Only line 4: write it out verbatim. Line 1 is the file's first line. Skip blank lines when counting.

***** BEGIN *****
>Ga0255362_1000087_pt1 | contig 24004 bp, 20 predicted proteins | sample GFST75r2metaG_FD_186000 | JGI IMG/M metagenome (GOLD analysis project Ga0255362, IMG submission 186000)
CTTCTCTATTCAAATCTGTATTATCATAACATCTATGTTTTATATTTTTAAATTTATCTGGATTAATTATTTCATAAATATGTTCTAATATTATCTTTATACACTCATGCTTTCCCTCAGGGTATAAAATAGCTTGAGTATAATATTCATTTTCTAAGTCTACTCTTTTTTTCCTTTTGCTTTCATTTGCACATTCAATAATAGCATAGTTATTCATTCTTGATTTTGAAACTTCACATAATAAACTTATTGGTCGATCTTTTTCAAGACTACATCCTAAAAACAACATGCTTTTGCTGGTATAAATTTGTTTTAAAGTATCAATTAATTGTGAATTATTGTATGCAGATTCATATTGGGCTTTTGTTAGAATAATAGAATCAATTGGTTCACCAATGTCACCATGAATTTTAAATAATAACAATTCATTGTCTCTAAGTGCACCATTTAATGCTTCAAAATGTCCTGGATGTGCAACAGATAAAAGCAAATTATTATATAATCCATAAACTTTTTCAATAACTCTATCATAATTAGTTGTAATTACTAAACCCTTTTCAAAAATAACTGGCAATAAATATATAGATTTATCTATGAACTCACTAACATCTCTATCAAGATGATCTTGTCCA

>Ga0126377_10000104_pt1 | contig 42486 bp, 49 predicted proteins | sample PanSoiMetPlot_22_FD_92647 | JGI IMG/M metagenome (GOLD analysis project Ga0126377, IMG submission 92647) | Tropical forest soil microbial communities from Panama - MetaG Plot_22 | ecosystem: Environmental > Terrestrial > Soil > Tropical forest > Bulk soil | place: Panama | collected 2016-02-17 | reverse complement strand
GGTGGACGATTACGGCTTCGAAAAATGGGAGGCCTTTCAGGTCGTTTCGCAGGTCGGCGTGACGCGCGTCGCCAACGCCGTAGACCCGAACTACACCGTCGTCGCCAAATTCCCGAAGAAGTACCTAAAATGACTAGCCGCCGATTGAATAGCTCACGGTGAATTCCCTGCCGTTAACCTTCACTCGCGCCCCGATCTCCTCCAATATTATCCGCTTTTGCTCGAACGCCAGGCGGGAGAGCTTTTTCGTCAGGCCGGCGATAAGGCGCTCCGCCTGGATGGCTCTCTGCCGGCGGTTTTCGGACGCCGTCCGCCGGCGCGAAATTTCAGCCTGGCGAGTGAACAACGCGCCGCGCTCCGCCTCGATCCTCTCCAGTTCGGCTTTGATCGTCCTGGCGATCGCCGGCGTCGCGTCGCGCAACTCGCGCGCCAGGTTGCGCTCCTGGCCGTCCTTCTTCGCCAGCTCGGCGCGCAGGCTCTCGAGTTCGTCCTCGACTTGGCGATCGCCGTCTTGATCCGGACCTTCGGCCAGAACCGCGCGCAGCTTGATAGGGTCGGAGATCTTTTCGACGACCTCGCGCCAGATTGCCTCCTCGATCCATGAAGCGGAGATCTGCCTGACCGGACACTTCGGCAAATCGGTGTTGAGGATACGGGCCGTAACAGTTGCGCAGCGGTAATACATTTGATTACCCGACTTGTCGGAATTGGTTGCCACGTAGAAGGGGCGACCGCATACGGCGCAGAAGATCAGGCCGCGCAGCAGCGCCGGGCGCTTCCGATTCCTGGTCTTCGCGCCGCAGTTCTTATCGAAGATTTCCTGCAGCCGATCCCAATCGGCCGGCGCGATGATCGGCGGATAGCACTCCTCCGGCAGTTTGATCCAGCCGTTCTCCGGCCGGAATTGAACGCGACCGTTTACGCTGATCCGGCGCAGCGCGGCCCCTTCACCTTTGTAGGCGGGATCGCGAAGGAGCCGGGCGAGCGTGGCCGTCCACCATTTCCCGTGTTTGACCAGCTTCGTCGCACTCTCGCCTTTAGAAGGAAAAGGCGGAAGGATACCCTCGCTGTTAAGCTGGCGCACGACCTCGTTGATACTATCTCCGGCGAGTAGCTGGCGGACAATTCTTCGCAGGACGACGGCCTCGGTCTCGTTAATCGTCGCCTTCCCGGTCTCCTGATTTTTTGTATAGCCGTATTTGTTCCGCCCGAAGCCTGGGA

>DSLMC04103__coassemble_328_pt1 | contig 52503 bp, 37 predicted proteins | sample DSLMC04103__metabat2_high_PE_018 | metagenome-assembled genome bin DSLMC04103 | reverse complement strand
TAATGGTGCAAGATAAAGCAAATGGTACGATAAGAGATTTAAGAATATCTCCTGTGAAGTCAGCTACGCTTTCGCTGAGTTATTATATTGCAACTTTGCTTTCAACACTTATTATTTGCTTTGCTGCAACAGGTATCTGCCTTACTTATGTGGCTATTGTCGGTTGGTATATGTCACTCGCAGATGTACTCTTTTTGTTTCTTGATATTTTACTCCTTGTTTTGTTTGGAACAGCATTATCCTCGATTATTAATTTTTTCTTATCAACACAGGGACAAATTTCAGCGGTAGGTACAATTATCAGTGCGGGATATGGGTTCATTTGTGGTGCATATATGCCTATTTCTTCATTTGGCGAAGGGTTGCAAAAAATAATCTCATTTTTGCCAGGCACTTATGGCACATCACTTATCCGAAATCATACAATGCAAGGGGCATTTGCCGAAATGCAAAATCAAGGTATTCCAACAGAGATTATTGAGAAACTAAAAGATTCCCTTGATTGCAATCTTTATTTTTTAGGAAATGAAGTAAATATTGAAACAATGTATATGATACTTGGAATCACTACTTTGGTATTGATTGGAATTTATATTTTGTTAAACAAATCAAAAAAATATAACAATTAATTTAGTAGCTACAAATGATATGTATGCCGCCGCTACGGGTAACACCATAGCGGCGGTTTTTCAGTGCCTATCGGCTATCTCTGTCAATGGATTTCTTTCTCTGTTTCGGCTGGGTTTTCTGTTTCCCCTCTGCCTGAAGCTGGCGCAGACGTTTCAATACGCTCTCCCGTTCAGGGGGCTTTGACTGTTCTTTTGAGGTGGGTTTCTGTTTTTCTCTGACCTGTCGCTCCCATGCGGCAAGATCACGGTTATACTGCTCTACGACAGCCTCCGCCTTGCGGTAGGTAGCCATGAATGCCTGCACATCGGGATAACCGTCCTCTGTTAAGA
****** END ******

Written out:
GGTGGACGATTACGGCTTCGAAAAATGGGAGGCCTTTCAGGTCGTTTCGCAGGTCGGCGTGACGCGCGTCGCCAACGCCGTAGACCCGAACTACACCGTCGTCGCCAAATTCCCGAAGAAGTACCTAAAATGACTAGCCGCCGATTGAATAGCTCACGGTGAATTCCCTGCCGTTAACCTTCACTCGCGCCCCGATCTCCTCCAATATTATCCGCTTTTGCTCGAACGCCAGGCGGGAGAGCTTTTTCGTCAGGCCGGCGATAAGGCGCTCCGCCTGGATGGCTCTCTGCCGGCGGTTTTCGGACGCCGTCCGCCGGCGCGAAATTTCAGCCTGGCGAGTGAACAACGCGCCGCGCTCCGCCTCGATCCTCTCCAGTTCGGCTTTGATCGTCCTGGCGATCGCCGGCGTCGCGTCGCGCAACTCGCGCGCCAGGTTGCGCTCCTGGCCGTCCTTCTTCGCCAGCTCGGCGCGCAGGCTCTCGAGTTCGTCCTCGACTTGGCGATCGCCGTCTTGATCCGGACCTTCGGCCAGAACCGCGCGCAGCTTGATAGGGTCGGAGATCTTTTCGACGACCTCGCGCCAGATTGCCTCCTCGATCCATGAAGCGGAGATCTGCCTGACCGGACACTTCGGCAAATCGGTGTTGAGGATACGGGCCGTAACAGTTGCGCAGCGGTAATACATTTGATTACCCGACTTGTCGGAATTGGTTGCCACGTAGAAGGGGCGACCGCATACGGCGCAGAAGATCAGGCCGCGCAGCAGCGCCGGGCGCTTCCGATTCCTGGTCTTCGCGCCGCAGTTCTTATCGAAGATTTCCTGCAGCCGATCCCAATCGGCCGGCGCGATGATCGGCGGATAGCACTCCTCCGGCAGTTTGATCCAGCCGTTCTCCGGCCGGAATTGAACGCGACCGTTTACGCTGATCCGGCGCAGCGCGGCCCCTTCACCTTTGTAGGCGGGATCGCGAAGGAGCCGGGCGAGCGTGGCCGTCCACCATTTCCCGTGTTTGACCAGCTTCGTCGCACTCTCGCCTTTAGAAGGAAAAGGCGGAAGGATACCCTCGCTGTTAAGCTGGCGCACGACCTCGTTGATACTATCTCCGGCGAGTAGCTGGCGGACAATTCTTCGCAGGACGACGGCCTCGGTCTCGTTAATCGTCGCCTTCCCGGTCTCCTGATTTTTTGTATAGCCGTATTTGTTCCGCCCGAAGCCTGGGA